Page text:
"I think this is the closest the church can come to human cloning," quipped Gibson.

It's a joke not too far off the mark.

Both John Paul II and his successor were forged by the horrors of World War II and advanced in the church in the shadow of the Iron Curtain. They also shared a deep drive to try to use Christianity as a grand unifier for the continent following the collapse of the Berlin Wall.

But the Polish pontiff came from a nation that suffered greatly during the war. Ratzinger — like many from his generation — carries the burdens and ghosts of Germany's past.

Raised in the oak forest and pine foothills of Bavaria, he said he was enrolled in Hitler's Nazi youth movement against his will. At the same time, the policeman's son entered seminary studies in 1939 as a 12-year-old with "joy and great expectations," according to his memoirs.

He recalled being deeply moved by the rituals of the church, such as candlelight services and midnight Mass.

But in 1943, he was drafted as an assistant to a Nazi anti-aircraft unit in Munich. Later, he was shipped off to build tank barriers at the Austian-Hungarian border. He wrote that he escaped recruitment by the dreaded SS because he and others said they were training to be priests.

"We were sent out with mockery and verbal abuse," he wrote. "But these insults tasted wonderful because they freed us from the threat of that deceitful `voluntary service' and all its consequences."

He deserted in April 1945 and returned home to Traunstein. It was a risky move, since deserters were shot or hanged. But the Third Reich was collapsing.

"The Americans finally arrived in our village," he wrote. "Even though our house lacked all comfort, they chose it as their headquarters."

Ratzinger was identified as a deserter and placed in prisoner of war camp near Ulm in southern Germany. He wrote that he could see the spires of the city's cathedral in the distance.

"It was, for me, like a consoling proclamation of the indescribable humaneness of faith," he wrote.

He and his older brother, Georg, were ordained in 1951. He taught theology and earned a reputation as a forward-looking prelate and took part in the 1962-65 Second Vatican Council, a major attempt to modernize the faith.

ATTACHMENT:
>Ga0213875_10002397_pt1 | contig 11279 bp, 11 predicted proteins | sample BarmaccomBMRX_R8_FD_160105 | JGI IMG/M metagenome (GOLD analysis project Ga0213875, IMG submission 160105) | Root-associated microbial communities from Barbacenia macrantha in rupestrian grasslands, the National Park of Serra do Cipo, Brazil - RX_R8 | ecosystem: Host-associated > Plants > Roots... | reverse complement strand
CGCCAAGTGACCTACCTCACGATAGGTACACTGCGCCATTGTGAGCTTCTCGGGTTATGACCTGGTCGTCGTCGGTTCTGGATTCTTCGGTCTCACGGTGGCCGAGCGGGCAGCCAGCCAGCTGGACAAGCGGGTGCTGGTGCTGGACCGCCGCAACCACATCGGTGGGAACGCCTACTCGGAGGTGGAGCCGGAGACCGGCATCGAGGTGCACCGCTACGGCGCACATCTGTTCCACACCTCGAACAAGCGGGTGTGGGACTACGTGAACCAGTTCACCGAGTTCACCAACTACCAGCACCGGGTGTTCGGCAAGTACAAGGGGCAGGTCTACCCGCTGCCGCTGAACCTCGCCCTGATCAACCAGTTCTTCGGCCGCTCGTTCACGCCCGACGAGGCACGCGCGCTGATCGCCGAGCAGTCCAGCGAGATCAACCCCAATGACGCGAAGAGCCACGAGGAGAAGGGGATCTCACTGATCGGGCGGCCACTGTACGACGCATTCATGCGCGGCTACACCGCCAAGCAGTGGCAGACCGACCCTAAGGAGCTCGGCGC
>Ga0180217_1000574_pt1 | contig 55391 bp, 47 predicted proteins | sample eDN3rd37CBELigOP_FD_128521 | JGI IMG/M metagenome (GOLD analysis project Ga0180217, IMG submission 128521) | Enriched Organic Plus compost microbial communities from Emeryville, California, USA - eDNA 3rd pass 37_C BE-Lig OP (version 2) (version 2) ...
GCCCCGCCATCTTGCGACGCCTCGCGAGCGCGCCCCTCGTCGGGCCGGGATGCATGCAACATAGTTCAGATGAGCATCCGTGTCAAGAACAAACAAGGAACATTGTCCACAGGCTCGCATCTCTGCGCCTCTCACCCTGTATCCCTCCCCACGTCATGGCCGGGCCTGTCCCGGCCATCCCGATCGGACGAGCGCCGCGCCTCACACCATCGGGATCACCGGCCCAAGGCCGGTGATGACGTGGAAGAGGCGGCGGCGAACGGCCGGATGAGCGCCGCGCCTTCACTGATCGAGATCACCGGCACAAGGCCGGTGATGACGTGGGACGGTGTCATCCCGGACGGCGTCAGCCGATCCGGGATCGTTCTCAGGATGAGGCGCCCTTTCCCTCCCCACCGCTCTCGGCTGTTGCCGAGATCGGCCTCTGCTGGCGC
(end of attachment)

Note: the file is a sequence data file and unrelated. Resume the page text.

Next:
His doctoral dissertation on the medieval theologian St. Bonaventure tried to draw attention to "dangerous relativism" — a message that he echoed at Mass on Monday.

He also tried to combine his belief in Christianity's ecumenical message with his views on the special role of Judaism.

"That the Jews are connected with God in a special way and that God does not want that bond to fail is entirely obvious," he wrote in his book, "God and the World," published in 2000. "We wait for the instant in which Israel will say 'yes' to Christ, but we know that it has a special mission in history now."

"First and foremost, he's a theologian. He's an intellectual," said the Rev. Martin Bialas, who has known Ratzinger for 35 years and was his student. "By nature, he's someone who prefers to stay in the background."

In 1977, Ratzinger was appointed bishop of Munich and elevated to cardinal three months later by Pope Paul VI. He was one of only two cardinals in the latest conclave that was not chosen by John Paul.

The name he took — Benedict — draws a connection to Benedict XV, the Italian pontiff from 1914 to 1922 who had the difficult task of providing leadership for Catholic countries on opposite sides of World War I. His declared neutrality, and his repeated protests against weapons like poison gas angered both sides.

Benedict was also known for reaching out to Muslims and for efforts to close the nearly 1,000-year estrangement with Christian Orthodox churches — a possible signal that this could be an important priority of the new papacy.

"The name Benedict XVI leaves the possibility open for a more moderate policy," said the Swiss theologian Hans Kueng, whose license to teach theology was revoked by the Vatican in 1979. "Let us, therefore, give him a chance. As with the president of the USA, we should allow a new pope 100 days to learn."

But Kueng already has formed his judgment: "An enormous disappointment for all those who hoped for a reformist and pastoral pope."

His first major test could be in August in his homeland. World Youth Day — a favorite event of John Paul — is scheduled in the city of Cologne and is expected to draw hundreds of thousands of young Catholics.

"Pope John Paul II always said that we must have a new beginning, a new evangelization of Europe that will plant the seeds of belief in the hearts of people again," said Philip Hockerts, spokesman for the Regensburg diocese in southern Germany. "It could well be that [Benedict XVI] wants to carry forth this new evangelizing."